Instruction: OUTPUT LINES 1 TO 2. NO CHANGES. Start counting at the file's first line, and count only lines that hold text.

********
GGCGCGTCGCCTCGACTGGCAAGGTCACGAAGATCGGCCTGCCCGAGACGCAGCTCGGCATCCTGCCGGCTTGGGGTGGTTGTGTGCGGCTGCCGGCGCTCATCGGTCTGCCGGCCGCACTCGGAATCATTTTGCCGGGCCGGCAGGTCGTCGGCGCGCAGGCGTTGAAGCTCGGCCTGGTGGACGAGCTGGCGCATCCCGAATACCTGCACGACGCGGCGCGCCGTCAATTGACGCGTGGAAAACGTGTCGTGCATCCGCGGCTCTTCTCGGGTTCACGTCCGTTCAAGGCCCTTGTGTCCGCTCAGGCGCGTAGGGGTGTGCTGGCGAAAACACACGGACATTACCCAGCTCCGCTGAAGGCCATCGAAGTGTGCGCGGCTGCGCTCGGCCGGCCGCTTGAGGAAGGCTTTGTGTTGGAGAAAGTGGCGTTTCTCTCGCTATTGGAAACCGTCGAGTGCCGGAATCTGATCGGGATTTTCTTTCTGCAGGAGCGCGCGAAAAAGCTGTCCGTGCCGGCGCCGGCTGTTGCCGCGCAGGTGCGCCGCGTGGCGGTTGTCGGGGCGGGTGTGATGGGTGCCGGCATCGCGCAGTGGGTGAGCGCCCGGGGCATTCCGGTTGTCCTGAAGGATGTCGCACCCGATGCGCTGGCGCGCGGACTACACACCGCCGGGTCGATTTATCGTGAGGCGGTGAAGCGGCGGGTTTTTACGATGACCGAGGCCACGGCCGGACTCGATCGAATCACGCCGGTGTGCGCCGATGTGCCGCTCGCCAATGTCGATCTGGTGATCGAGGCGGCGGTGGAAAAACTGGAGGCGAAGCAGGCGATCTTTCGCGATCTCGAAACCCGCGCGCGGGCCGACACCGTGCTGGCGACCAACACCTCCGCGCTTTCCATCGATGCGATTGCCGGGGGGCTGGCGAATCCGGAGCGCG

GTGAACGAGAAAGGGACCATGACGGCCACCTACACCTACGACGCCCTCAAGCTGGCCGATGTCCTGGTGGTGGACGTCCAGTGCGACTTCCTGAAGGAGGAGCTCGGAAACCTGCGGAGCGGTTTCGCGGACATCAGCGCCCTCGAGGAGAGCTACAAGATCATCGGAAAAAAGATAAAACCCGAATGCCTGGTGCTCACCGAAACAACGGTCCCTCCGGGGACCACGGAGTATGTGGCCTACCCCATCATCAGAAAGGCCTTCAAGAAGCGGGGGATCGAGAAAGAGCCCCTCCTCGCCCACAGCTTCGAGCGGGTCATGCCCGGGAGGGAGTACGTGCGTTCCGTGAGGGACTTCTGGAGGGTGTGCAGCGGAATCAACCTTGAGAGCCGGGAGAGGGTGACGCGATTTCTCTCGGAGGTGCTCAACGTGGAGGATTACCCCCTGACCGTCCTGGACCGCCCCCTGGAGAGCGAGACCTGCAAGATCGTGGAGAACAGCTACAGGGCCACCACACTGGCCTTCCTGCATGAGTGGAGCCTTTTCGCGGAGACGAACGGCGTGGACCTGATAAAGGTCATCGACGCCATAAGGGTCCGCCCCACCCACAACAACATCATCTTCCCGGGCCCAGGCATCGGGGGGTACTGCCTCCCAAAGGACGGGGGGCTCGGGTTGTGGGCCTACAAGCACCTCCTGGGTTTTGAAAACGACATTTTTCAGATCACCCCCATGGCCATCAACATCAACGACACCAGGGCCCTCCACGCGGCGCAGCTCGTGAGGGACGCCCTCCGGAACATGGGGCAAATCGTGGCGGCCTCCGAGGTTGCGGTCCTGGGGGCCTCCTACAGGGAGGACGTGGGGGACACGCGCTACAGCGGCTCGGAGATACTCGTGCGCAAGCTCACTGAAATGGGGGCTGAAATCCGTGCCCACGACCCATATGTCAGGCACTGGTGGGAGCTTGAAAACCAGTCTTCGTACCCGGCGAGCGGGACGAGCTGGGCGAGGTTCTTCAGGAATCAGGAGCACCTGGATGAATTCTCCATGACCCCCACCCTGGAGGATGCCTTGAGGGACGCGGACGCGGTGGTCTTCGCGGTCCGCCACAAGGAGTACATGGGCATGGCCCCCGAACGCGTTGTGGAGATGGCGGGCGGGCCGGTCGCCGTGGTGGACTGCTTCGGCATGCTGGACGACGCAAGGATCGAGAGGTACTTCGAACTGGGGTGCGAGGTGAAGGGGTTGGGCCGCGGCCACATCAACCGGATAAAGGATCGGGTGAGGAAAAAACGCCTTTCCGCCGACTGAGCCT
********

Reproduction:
GGCGCGTCGCCTCGACTGGCAAGGTCACGAAGATCGGCCTGCCCGAGACGCAGCTCGGCATCCTGCCGGCTTGGGGTGGTTGTGTGCGGCTGCCGGCGCTCATCGGTCTGCCGGCCGCACTCGGAATCATTTTGCCGGGCCGGCAGGTCGTCGGCGCGCAGGCGTTGAAGCTCGGCCTGGTGGACGAGCTGGCGCATCCCGAATACCTGCACGACGCGGCGCGCCGTCAATTGACGCGTGGAAAACGTGTCGTGCATCCGCGGCTCTTCTCGGGTTCACGTCCGTTCAAGGCCCTTGTGTCCGCTCAGGCGCGTAGGGGTGTGCTGGCGAAAACACACGGACATTACCCAGCTCCGCTGAAGGCCATCGAAGTGTGCGCGGCTGCGCTCGGCCGGCCGCTTGAGGAAGGCTTTGTGTTGGAGAAAGTGGCGTTTCTCTCGCTATTGGAAACCGTCGAGTGCCGGAATCTGATCGGGATTTTCTTTCTGCAGGAGCGCGCGAAAAAGCTGTCCGTGCCGGCGCCGGCTGTTGCCGCGCAGGTGCGCCGCGTGGCGGTTGTCGGGGCGGGTGTGATGGGTGCCGGCATCGCGCAGTGGGTGAGCGCCCGGGGCATTCCGGTTGTCCTGAAGGATGTCGCACCCGATGCGCTGGCGCGCGGACTACACACCGCCGGGTCGATTTATCGTGAGGCGGTGAAGCGGCGGGTTTTTACGATGACCGAGGCCACGGCCGGACTCGATCGAATCACGCCGGTGTGCGCCGATGTGCCGCTCGCCAATGTCGATCTGGTGATCGAGGCGGCGGTGGAAAAACTGGAGGCGAAGCAGGCGATCTTTCGCGATCTCGAAACCCGCGCGCGGGCCGACACCGTGCTGGCGACCAACACCTCCGCGCTTTCCATCGATGCGATTGCCGGGGGGCTGGCGAATCCGGAGCGCG

GTGAACGAGAAAGGGACCATGACGGCCACCTACACCTACGACGCCCTCAAGCTGGCCGATGTCCTGGTGGTGGACGTCCAGTGCGACTTCCTGAAGGAGGAGCTCGGAAACCTGCGGAGCGGTTTCGCGGACATCAGCGCCCTCGAGGAGAGCTACAAGATCATCGGAAAAAAGATAAAACCCGAATGCCTGGTGCTCACCGAAACAACGGTCCCTCCGGGGACCACGGAGTATGTGGCCTACCCCATCATCAGAAAGGCCTTCAAGAAGCGGGGGATCGAGAAAGAGCCCCTCCTCGCCCACAGCTTCGAGCGGGTCATGCCCGGGAGGGAGTACGTGCGTTCCGTGAGGGACTTCTGGAGGGTGTGCAGCGGAATCAACCTTGAGAGCCGGGAGAGGGTGACGCGATTTCTCTCGGAGGTGCTCAACGTGGAGGATTACCCCCTGACCGTCCTGGACCGCCCCCTGGAGAGCGAGACCTGCAAGATCGTGGAGAACAGCTACAGGGCCACCACACTGGCCTTCCTGCATGAGTGGAGCCTTTTCGCGGAGACGAACGGCGTGGACCTGATAAAGGTCATCGACGCCATAAGGGTCCGCCCCACCCACAACAACATCATCTTCCCGGGCCCAGGCATCGGGGGGTACTGCCTCCCAAAGGACGGGGGGCTCGGGTTGTGGGCCTACAAGCACCTCCTGGGTTTTGAAAACGACATTTTTCAGATCACCCCCATGGCCATCAACATCAACGACACCAGGGCCCTCCACGCGGCGCAGCTCGTGAGGGACGCCCTCCGGAACATGGGGCAAATCGTGGCGGCCTCCGAGGTTGCGGTCCTGGGGGCCTCCTACAGGGAGGACGTGGGGGACACGCGCTACAGCGGCTCGGAGATACTCGTGCGCAAGCTCACTGAAATGGGGGCTGAAATCCGTGCCCACGACCCATATGTCAGGCACTGGTGGGAGCTTGAAAACCAGTCTTCGTACCCGGCGAGCGGGACGAGCTGGGCGAGGTTCTTCAGGAATCAGGAGCACCTGGATGAATTCTCCATGACCCCCACCCTGGAGGATGCCTTGAGGGACGCGGACGCGGTGGTCTTCGCGGTCCGCCACAAGGAGTACATGGGCATGGCCCCCGAACGCGTTGTGGAGATGGCGGGCGGGCCGGTCGCCGTGGTGGACTGCTTCGGCATGCTGGACGACGCAAGGATCGAGAGGTACTTCGAACTGGGGTGCGAGGTGAAGGGGTTGGGCCGCGGCCACATCAACCGGATAAAGGATCGGGTGAGGAAAAAACGCCTTTCCGCCGACTGAGCCT